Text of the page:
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FYRS - Winter 2020: Jurs

Research 101

You will not find all the information you need in one place nor will you find it using a single search term. Collect keywords as you search. Use keywords in various combinations to focus your search and refine your results list. Gather information from a wide variety of sources (encyclopedias, journal articles, book chapters, reviews, etc.). Synthesize the information you find to support your thesis. Remember to give credit when using the words or ideas of others.

Featured Books & Articles

Books from the academic realm can provide both breadth and depth on specific subjects.

Other research resources (additional libraries and resources)

Citation Information

Find Scholarly and Trade Articles--Library Databases to Use

Remember to limit to scholarly articles. Depending on your topic, you may wish to use other limits such as date or publication type.

Remember to limit to scholarly articles. Depending on your topic, you may wish to use other limits such as date or publication type.

Alphabetic List--all library databases
Do we have that journal? Check the A-Z list of all journals to find out!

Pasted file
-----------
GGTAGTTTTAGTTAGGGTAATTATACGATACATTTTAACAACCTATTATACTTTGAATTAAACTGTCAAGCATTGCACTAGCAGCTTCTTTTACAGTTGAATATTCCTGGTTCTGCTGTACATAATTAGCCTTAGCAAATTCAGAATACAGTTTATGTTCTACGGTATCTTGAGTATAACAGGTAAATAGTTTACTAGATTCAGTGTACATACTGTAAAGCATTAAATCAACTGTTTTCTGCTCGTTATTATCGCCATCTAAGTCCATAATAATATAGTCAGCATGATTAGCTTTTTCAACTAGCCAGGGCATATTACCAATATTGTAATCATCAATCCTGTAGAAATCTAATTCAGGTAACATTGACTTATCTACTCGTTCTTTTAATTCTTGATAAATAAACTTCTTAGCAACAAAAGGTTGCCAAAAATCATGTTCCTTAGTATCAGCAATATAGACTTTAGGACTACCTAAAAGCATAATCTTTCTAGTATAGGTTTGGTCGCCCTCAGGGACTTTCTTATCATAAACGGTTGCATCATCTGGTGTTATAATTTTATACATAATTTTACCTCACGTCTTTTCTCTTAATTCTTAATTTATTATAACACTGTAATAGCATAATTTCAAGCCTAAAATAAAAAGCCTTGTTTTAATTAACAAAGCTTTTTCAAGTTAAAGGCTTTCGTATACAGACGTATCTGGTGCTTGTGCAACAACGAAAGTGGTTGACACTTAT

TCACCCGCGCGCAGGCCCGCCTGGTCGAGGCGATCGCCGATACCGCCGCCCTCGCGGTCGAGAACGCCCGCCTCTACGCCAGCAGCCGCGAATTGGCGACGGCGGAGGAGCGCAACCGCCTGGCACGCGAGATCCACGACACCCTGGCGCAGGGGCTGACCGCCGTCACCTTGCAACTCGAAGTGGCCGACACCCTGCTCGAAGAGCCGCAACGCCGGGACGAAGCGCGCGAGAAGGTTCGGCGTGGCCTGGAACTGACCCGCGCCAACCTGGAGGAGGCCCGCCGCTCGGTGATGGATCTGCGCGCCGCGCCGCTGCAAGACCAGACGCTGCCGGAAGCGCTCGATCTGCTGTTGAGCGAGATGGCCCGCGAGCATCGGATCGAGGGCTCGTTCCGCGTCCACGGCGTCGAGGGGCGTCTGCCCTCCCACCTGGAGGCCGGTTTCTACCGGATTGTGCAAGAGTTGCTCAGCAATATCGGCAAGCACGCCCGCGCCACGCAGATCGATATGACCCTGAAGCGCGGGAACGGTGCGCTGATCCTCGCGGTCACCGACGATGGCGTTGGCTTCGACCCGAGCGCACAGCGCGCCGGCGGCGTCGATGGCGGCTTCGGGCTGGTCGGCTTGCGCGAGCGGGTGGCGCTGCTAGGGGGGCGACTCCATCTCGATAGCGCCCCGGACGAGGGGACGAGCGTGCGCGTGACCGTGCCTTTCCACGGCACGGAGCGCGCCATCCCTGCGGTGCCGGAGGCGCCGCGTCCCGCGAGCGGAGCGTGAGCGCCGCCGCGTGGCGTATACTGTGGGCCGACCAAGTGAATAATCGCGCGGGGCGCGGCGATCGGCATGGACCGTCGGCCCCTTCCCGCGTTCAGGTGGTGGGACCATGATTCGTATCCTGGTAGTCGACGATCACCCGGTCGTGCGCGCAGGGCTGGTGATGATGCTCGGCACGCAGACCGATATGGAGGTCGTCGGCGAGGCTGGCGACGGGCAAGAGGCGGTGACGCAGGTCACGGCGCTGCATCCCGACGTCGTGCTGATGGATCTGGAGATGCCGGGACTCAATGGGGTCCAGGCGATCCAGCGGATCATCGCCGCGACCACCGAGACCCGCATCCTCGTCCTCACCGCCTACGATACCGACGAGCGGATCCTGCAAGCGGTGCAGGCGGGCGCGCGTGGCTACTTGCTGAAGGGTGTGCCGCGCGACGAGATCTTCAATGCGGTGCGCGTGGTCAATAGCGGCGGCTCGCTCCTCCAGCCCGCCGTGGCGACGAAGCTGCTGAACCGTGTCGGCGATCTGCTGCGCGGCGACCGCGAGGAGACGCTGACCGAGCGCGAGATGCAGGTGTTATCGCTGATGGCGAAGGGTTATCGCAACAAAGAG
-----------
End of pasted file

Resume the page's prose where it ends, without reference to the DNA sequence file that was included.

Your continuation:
Gather Background Information--Reference Resources

Encyclopedia entries will give you background information on a topic as well as provide timelines, keywords, and the names of important figures related to your topic. Look at the table of contents to get a sense of the organization and use the index in the back to help you find what you need.

News Sources

Course Description: From Limitless to Lucy: Neuroenhancements and other Neuroethical Issues

As the great Dr. Ian Malcolm so eloquently said in Jurassic Park “…your scientists were so preoccupied with whether or not they could that they didn’t stop to think if they should.” For example, there have been great strides in brain reading research which attempts to identify what a person is thinking based on her/his current neuro activity pattern.  But should we? Shouldn’t our minds be private? What if we could use this to determine if a criminal is lying? Then should it be used?  

This course will focus on several emerging neuroethical issues including: 1) Neuro enhancement: Should we try to build better brains with neuropharmaceuticals?  Students already experiment with this question whenever they consider taking non-prescribed stimulants such as Adderall for the sole purpose of helping them study. 2) Neuroscience and the legal system: How should the court system use neuroscience as evidence? Could it be used to excuse/explain criminal behavior? What are the ramifications of court mandated neuro-interventions (an already established practice). 3) ‘Brain Reading’: Should we use neuro-technology as a polygraph to detect deception? When do we prioritize privacy over scientific advancement?

Public Services Librarian

Helen Bischoff's picture
Helen Bischoff
Transylvania University Library
300 N. Broadway
Lexington, KY 40508-1797